(The following statement was released by the rating agency)
Nov 20 -
Summary analysis -- Gironde (Department of) ----------------------- 20-Nov-2012
CREDIT RATING: AA/Stable/A-1+ Country: France
Primary SIC: General
Credit Rating History:
Local currency Foreign currency
12-Oct-2012 AA/A-1+ AA/A-1+
The ratings on the Department of Gironde reflect our view of the “predictable and well-balanced” institutional framework for French departments, as our criteria define the term. They also reflect Gironde’s “positive” liquidity position, “positive” financial management, sound budgetary performance, and limited debt. The ratings are constrained by the department’s restricted budgetary flexibility.
We view Gironde’s financial management as “positive” for the department’s credit standing. This reflects our view that the department has a clear financial strategy, tight monitoring of operating expenditure including social charges, and sophisticated reporting tools. In addition, Gironde has limited risk associated with its contingent liabilities, in our view.
Gironde reported sound 2011 budgetary margins, with an 11.6% operating margin, up from 10% in 2010, mostly reflecting a very high rise in property transfer fees, which reached 17% of operating revenue in 2011 (excluding revenues from the national property transfer fees equalization scheme). Property transfer fees have been very volatile in recent years, largely explaining swings in operating margins, which declined to a low of 7.6% in 2009. However, they have grown significantly since 2009, explaining the rebound in the operating margin. Gironde reported high operating expenditure growth of 4.8% per year from 2009 to 2011 despite its tight grip over personnel and general expenditure, because of a significant increase in social charges over the period. However, excluding social benefits paid on behalf of the state and payments to the national property transfer fees equalization scheme from 2011, Gironde limited its operating expenditure growth to 2.6% per year from 2009 to 2011. The department had moderate deficits after investments of 5.5% of total revenue on average from 2009 to 2011, despite high capital expenditure (capex), especially in 2009 when capex was EUR267 million. As a consequence, Gironde’s direct debt grew slightly to a still low 36% of operating revenue in 2011, from 33% in 2008.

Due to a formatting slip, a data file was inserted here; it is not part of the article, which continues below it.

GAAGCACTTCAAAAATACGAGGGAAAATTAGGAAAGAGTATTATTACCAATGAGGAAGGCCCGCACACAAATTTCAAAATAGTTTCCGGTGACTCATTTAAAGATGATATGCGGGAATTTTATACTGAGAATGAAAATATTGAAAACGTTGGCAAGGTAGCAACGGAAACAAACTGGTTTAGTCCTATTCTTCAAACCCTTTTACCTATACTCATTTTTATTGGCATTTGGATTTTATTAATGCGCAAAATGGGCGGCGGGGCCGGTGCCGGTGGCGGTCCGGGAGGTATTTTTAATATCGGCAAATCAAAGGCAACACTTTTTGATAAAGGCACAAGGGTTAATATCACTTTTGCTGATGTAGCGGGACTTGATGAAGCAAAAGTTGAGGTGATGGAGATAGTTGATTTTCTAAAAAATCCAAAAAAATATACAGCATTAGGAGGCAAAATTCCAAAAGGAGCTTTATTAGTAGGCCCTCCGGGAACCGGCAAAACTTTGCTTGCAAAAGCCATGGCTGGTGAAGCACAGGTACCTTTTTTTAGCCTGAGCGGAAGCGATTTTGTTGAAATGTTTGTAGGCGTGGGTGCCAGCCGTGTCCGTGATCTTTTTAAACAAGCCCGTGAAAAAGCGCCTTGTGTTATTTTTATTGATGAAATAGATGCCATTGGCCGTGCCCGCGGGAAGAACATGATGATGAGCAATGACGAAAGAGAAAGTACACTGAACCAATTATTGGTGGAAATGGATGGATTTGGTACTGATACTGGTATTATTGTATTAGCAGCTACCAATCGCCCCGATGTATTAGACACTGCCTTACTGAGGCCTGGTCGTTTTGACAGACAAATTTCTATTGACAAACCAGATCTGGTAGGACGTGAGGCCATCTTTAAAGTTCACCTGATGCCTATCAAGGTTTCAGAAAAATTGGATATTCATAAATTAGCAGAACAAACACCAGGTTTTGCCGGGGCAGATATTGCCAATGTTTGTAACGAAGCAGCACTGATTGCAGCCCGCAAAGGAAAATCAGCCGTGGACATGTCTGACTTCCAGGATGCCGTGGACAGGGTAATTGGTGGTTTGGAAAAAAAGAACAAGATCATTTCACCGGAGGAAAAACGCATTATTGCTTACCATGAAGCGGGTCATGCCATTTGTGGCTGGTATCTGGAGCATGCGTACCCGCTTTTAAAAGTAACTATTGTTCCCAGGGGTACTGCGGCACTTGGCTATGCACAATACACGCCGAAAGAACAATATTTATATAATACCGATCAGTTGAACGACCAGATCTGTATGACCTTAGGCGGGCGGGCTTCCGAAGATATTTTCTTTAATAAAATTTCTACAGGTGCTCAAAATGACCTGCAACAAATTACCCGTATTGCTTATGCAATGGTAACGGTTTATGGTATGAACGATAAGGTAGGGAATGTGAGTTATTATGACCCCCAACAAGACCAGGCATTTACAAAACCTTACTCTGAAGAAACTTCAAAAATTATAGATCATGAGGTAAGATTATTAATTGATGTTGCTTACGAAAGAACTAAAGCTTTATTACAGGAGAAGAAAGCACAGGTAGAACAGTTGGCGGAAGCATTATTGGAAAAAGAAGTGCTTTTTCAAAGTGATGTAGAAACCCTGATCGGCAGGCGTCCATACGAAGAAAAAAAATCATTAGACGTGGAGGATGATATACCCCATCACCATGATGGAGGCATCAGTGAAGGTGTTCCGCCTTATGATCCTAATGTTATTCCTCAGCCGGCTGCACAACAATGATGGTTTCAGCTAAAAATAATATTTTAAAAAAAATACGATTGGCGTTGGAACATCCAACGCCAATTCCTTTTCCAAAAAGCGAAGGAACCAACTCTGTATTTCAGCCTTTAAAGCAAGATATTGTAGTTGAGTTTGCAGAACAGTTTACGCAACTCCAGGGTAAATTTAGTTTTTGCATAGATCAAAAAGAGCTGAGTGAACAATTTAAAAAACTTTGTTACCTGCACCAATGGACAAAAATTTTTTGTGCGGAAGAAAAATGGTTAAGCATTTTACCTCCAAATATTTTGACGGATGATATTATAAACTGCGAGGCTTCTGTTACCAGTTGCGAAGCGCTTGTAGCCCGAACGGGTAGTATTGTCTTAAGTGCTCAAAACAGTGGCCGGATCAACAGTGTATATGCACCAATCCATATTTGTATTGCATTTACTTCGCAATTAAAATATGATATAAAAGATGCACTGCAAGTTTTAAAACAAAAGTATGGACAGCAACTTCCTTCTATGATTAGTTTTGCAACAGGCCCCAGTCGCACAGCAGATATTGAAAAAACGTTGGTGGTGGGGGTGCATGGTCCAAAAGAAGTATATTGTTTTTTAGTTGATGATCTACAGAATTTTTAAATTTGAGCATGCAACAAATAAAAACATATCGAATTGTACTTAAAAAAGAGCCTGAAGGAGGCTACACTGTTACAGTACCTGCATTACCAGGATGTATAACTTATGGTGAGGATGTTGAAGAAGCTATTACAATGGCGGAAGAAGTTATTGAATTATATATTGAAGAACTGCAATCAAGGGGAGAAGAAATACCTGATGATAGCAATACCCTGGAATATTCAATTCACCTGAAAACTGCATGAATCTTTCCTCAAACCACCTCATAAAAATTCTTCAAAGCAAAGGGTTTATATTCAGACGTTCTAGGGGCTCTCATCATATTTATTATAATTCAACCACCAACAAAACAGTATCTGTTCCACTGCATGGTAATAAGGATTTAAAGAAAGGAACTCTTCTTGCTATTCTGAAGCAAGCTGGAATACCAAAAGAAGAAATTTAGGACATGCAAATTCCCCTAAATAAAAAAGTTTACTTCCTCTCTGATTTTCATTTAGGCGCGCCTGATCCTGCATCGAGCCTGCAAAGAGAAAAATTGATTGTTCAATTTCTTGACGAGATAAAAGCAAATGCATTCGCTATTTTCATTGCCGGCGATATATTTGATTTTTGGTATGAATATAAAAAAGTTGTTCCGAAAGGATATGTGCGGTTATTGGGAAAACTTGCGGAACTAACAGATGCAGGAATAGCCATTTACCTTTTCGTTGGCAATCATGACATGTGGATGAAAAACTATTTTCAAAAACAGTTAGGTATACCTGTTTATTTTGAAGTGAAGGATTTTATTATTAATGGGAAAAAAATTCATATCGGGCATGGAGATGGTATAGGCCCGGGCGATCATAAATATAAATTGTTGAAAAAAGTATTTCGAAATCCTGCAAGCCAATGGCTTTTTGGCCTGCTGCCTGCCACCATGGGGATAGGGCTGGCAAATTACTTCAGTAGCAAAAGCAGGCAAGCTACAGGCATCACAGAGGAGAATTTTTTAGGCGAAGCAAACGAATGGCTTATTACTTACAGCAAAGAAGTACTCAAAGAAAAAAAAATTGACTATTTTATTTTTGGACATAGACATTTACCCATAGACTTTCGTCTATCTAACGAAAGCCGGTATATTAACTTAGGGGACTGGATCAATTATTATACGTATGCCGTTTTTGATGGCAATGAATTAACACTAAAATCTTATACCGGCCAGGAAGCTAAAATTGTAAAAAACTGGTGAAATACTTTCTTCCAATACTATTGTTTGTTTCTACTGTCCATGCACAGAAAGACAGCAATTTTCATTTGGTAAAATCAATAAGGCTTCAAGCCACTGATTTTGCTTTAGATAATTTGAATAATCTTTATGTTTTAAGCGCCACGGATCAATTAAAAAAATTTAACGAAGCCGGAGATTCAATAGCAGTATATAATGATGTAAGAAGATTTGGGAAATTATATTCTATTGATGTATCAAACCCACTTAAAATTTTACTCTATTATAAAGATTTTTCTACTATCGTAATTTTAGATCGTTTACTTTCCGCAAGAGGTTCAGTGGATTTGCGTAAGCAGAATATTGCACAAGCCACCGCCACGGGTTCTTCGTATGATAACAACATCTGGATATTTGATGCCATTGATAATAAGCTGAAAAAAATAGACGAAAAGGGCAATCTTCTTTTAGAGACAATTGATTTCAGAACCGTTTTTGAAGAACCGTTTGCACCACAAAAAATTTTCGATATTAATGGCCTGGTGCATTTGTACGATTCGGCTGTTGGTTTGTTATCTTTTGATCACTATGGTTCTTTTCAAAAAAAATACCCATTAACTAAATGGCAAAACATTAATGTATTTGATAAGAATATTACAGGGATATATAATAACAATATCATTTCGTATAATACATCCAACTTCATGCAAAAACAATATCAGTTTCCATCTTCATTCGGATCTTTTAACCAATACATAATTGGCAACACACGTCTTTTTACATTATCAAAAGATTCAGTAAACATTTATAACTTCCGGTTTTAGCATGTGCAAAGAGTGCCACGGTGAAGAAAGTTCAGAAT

In our base-case scenario, we include a reduction in Gironde’s operating margin to about 8% in 2014, which corresponds with the department’s minimum threshold. We project that operating revenue will grow more slowly than in 2009-2011, at 1% per year, taking into account that state transfers will be frozen until 2013 and fall 1.5% in 2014, and our expectation of a 10% fall in revenues from property transfer fees in 2013. Our base-case scenario incorporates more controlled growth of operating expenditure at 2.4% per year in 2012-2014 despite rising social charges. This is because we expect Gironde to maintain a tighter grip over expenditure, including a firm commitment to curb expenditure further if the department does not meet its financial objectives. We project still-high capex averaging EUR217 million annually in 2012-2014, including significant investments in junior high schools and subsidies paid for the Tours-Bordeaux (SEA) high-speed train track. We forecast that the department will post a limited 4% average deficit after investments in 2012-2014.